Rofl. Your stupid bitch president is going to be in the gutter soon enough.

  • ||

    got a lot of time on your hands now that you're not selling any houses, huh... Don't worry, I hear the boys in Dupont tip well, you can turn a hobby into an income stream.

  • ||

    Lol. If I had a penny for every time some brain dead "liberal" statist had said that to me I wouldn't have to work anymore. But actually I don't anymore anyway domotard.

    DC's real estate market is the most active in the country and prices in NW DC have never fallen. Daschle's $2 million home (my tax dollars, not his, at work) at 2830 Foxhall Road is still worth what it was in 2003 if not more. Hillary Clinton's $3 million Georgian home off Massachusetts Avenue is worth more than it was when she bought it too.

    One can only hope if the mobs burn them down during the Depression they are both trapped inside.

  • ||

    Joe tells us that Odumba still has 70% popularity. But his porkulus bill doesn't, does it?

    It's above 50% in just about every poll taken.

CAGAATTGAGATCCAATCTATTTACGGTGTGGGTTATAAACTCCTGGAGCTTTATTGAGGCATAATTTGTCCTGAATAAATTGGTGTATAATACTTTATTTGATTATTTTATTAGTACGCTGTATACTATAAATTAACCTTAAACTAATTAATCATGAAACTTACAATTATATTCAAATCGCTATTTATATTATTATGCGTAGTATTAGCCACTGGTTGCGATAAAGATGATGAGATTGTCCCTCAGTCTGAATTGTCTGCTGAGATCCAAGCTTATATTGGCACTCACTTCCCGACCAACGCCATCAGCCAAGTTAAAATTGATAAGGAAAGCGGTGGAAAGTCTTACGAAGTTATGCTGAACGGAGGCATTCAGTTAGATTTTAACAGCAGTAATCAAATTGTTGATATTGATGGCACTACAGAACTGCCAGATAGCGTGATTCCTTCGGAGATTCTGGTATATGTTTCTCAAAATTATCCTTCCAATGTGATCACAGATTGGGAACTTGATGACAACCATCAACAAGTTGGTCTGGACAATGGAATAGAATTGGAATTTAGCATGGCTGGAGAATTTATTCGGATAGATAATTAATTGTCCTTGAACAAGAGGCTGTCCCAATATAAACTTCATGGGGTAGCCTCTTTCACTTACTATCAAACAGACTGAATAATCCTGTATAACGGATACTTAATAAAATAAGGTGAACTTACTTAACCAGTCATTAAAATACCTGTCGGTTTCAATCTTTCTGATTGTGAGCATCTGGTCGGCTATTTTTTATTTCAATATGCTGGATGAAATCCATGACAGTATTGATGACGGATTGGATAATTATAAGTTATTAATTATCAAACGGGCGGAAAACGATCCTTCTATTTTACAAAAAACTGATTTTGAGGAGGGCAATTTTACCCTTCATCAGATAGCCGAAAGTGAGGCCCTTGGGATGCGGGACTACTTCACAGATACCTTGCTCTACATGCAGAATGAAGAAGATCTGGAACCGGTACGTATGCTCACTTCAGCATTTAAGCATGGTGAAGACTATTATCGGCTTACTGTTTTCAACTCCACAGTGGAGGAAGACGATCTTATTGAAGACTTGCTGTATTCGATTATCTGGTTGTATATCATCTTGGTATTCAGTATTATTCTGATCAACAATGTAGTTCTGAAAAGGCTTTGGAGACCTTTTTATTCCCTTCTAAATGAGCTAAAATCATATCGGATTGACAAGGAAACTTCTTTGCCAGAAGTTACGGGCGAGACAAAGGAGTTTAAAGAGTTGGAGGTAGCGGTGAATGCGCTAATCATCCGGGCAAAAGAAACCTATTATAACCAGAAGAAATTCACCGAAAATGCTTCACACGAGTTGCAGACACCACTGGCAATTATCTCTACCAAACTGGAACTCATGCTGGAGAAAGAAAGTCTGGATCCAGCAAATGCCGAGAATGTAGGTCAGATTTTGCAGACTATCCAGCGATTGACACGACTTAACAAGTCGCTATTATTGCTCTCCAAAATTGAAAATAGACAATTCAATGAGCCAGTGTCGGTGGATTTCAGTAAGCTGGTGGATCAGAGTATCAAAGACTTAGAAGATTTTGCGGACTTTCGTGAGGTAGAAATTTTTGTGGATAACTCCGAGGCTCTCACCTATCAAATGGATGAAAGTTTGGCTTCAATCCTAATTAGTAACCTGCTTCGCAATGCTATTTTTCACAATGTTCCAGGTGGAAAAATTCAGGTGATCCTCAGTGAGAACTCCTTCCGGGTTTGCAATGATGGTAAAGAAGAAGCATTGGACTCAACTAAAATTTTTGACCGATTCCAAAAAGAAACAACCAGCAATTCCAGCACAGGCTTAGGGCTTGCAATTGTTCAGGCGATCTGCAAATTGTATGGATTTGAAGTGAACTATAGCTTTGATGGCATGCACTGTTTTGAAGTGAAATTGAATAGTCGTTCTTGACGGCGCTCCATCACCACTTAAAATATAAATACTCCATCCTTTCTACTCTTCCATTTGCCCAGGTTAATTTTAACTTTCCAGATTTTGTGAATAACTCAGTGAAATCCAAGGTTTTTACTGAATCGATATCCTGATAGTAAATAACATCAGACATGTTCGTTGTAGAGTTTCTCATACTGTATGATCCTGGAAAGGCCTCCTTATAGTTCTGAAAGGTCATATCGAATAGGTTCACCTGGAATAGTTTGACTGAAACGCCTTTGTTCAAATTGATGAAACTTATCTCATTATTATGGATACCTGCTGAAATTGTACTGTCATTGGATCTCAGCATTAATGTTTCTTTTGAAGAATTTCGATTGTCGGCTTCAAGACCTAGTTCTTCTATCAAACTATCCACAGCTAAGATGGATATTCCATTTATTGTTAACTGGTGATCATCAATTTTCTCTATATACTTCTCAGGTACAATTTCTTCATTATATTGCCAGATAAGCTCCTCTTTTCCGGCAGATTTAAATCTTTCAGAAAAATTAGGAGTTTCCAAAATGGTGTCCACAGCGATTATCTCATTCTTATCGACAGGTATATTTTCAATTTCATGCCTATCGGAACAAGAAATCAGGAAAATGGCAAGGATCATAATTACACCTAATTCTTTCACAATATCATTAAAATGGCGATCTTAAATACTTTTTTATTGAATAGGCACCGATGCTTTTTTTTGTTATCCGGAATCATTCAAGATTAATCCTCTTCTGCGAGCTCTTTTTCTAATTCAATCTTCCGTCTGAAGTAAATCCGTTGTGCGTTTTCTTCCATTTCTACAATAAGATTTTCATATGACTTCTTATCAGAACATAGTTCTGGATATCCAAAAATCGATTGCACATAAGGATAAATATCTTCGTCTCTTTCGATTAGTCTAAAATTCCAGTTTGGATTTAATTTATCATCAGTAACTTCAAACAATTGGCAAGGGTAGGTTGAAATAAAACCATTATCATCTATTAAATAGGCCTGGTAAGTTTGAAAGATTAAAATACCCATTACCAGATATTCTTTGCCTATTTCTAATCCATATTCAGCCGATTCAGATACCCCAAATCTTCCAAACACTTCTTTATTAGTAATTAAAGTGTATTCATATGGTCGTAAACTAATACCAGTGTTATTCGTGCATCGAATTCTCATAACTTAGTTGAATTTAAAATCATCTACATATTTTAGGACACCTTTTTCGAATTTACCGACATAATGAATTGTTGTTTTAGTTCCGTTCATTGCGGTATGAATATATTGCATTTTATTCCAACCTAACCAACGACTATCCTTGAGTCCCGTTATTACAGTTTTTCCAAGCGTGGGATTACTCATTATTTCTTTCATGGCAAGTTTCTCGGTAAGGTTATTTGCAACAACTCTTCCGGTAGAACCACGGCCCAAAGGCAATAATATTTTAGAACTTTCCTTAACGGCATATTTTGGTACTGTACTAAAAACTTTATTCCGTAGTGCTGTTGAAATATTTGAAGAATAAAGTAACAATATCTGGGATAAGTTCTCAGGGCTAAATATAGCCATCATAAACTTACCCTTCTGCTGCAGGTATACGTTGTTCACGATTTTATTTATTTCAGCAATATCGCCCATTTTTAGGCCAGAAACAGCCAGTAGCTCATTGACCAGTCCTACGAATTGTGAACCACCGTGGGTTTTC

Domotard tells us that "inside" the Odumba campaign they have all known for months that Odumba wasn't a Code Pink pacifist. That was just "campaign rhetoric" to help him add the left wing and students to blacks to beat Hillary in the primaries. WTF are you talking about? The months he spent saying he would send more troops to Afghanistan, the months he spent saying he would strike al Qaeda targets in Pakistan, or the months he spent saying he would expand the Army and Marines?

    You don't have the foggiest idea what you're talking about, do you?

    Rofl. Your stupid bitch president is going to be in the gutter soon enough. TallDave, is that you? You're right, people love Sarah Palin, they'll never vote for someone with an Arab name, and the Reverend Wright episode is going to sink him!